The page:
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Over the years of living on a small mountaintop in southern Oregon, I have learned many valuable lessons from observing the wildlife that shares the forest area in which my house sits sequestered. The truth is, along the spiritual path, nature is never not exhibiting — in real time — with real creatures — some of the most profound principles one can hope to learn. And key here is the idea that, regardless of the nature of the lesson in hand, or its method of delivery, one must observe in order to learn. This holds true when it comes to watching insects, birds, and deer, as it does with stinging thoughts and sentimental feelings.
At any rate, I thought I would share one of these inner life lessons that I think is essential for those who aspire to realize their relationship with the Divine.
Several years back, I began throwing peanuts out to some of the yakking stellar jays that would regularly visit my birdfeeders for the free seed they’d find there. Over time, I began learning some of the calls these birds make, and gradually became able to call them in to me from the woods around my house where they must nest. Eventually I became friends with one of these jays that I came to name, “Heckle.” Little did I know how prophetic his name would be!
As our relationship developed, Heckle eventually learned the following: if he would just land on one of the little bonsai trees that sit directly in front of the large window (behind which I sit and do my work), and stare at me “longingly”… eventually I’d have to get up from my chair and throw him some peanuts! He even learned to rustle and fluff up his feathers, as do baby birds to elicit the feeding response from their parents. I was powerless!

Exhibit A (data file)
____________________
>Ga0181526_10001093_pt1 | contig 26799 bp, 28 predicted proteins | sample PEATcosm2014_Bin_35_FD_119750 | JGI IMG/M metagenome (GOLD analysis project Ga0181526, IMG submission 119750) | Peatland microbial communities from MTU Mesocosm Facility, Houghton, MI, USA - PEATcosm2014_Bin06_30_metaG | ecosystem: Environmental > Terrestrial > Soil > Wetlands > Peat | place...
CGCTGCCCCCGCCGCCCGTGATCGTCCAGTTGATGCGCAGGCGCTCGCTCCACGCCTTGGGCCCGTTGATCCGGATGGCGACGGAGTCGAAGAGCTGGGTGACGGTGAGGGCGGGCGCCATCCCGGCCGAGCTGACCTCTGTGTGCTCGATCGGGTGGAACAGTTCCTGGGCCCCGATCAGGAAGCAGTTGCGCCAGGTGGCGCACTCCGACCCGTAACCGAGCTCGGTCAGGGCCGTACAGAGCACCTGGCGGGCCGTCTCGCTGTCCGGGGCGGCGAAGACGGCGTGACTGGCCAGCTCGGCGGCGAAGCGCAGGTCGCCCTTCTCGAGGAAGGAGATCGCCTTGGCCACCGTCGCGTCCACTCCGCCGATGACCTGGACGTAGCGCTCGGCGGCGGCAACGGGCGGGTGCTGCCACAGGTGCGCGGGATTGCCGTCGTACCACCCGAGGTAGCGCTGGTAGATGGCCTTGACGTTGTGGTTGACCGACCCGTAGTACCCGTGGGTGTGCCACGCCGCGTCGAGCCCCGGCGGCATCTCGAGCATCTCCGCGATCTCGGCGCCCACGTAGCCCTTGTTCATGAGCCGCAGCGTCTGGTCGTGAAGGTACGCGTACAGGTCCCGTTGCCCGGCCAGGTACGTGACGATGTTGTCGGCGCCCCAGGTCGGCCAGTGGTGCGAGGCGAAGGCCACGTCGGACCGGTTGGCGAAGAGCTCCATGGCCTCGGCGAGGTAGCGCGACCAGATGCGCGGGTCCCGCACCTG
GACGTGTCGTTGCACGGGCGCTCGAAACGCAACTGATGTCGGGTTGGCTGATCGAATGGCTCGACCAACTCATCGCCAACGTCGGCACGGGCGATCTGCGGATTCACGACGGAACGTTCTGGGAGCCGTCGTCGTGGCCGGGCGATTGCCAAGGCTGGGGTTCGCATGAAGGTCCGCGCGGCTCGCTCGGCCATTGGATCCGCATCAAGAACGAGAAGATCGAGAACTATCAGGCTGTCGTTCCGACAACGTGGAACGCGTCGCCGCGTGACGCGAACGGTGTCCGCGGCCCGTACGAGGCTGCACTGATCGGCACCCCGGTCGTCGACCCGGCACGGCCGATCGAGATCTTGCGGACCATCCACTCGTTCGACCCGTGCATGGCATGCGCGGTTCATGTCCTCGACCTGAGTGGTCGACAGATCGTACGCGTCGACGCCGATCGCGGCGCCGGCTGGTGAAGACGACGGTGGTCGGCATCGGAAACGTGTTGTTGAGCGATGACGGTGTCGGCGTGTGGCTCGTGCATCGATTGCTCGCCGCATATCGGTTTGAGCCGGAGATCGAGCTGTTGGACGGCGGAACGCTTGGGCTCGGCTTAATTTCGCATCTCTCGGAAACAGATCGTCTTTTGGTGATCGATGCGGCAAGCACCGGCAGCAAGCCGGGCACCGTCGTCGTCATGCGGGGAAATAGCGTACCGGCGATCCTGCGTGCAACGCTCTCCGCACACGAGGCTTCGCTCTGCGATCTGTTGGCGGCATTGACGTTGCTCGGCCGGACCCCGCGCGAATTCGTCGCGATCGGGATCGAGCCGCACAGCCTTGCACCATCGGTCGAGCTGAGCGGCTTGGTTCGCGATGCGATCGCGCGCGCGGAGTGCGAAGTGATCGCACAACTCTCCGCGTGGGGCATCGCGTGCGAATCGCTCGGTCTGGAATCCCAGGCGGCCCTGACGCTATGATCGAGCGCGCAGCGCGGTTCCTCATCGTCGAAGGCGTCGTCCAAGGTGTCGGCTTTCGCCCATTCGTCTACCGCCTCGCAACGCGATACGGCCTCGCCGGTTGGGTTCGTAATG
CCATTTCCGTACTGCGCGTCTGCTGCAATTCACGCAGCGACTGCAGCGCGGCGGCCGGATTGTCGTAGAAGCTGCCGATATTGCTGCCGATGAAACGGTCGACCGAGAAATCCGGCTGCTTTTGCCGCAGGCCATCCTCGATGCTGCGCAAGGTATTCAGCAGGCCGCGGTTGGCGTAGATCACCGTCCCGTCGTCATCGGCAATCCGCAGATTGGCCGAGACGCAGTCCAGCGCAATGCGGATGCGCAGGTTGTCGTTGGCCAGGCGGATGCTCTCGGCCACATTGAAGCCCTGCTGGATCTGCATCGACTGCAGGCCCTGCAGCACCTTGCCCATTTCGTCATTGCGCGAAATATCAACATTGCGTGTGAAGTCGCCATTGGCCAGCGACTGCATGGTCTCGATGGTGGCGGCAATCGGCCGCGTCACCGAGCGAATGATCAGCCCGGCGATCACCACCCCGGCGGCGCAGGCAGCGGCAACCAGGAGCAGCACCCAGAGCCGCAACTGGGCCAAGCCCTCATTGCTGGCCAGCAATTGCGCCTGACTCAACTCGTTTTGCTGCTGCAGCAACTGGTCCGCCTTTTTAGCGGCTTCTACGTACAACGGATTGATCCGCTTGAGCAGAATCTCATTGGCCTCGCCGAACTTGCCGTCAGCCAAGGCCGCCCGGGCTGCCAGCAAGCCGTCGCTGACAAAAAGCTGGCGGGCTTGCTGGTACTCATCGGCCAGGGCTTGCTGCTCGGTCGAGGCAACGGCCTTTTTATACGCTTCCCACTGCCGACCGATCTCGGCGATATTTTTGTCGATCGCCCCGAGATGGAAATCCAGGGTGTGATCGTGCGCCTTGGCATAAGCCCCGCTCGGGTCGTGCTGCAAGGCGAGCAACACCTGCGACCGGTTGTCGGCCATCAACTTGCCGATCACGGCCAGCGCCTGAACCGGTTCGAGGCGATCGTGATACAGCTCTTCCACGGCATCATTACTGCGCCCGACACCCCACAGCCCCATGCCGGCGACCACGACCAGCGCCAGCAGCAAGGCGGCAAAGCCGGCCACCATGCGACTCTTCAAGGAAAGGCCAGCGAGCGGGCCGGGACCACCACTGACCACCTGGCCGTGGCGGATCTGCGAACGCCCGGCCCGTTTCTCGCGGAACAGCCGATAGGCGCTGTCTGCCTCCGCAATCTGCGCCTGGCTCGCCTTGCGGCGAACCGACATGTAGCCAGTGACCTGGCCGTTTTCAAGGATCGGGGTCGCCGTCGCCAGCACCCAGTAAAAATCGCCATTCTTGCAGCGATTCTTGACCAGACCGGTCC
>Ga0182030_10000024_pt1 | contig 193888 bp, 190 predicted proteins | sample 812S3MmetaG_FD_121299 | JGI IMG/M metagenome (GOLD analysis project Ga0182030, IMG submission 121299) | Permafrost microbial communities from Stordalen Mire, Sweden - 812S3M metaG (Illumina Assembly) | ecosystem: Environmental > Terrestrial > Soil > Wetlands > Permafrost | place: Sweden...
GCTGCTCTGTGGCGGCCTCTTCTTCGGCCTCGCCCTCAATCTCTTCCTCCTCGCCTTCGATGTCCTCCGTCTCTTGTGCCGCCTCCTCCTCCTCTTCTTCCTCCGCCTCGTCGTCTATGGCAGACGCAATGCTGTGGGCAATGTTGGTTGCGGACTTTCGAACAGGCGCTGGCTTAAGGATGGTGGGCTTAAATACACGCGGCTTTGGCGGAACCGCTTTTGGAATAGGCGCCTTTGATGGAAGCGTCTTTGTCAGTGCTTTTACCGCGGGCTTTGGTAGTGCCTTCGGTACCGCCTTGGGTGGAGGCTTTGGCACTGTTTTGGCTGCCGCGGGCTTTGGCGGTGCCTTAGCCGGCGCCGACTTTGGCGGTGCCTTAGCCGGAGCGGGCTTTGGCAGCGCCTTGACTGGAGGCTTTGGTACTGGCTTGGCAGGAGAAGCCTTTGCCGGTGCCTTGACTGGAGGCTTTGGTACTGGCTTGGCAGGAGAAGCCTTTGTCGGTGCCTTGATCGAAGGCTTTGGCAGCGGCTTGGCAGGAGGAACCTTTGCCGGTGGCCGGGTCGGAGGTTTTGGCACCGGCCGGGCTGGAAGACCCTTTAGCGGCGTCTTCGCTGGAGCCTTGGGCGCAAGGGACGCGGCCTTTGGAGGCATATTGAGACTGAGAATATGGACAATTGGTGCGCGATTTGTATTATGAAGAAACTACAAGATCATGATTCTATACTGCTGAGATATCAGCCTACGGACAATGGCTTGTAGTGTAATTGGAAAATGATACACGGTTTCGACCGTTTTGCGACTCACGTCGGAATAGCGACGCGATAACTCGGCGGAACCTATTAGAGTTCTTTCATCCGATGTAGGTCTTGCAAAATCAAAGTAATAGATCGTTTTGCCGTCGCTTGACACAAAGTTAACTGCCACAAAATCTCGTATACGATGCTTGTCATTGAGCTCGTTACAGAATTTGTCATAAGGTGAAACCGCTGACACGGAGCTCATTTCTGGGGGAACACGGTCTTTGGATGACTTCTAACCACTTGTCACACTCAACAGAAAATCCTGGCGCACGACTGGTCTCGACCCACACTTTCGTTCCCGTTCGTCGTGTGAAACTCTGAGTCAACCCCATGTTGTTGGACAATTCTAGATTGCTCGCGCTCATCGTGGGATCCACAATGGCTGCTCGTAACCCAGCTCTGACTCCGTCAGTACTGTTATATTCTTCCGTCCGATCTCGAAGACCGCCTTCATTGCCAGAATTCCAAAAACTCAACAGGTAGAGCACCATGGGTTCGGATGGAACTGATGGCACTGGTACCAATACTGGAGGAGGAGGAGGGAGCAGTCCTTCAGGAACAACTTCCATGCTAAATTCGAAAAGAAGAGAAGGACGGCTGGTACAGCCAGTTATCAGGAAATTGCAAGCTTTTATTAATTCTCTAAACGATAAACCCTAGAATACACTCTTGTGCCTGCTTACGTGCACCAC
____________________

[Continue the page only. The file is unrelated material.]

Now almost every day — several times a day, in fact — Heckle shows up “asking” for a few treats. His persistence is impossible to describe. But what I can tell you is that when he sits there in front of me long enough, invariably I have to get up out of my chair to answer his non-verbal request. And if this relationship is in any way a reflection of the truth of what happens when a request is made consistently and persistently by one creature of another — which I am sure it is — then how much more true would this hold for someone who, persistently and consistently, asks God for a new life? Just as I am unable to refuse what this beautiful blue bird with its black crown asks of me, so is the very Goodness that has revealed this relationship incapable of refusing a measure of itself to any and all who ask.
Persistence and consistency in one’s interior work are not powers to be won, but rather preexist our awakening to the need for them in our lives. The man or woman who genuinely thirsts needs never be reminded of how much they need water. Persist!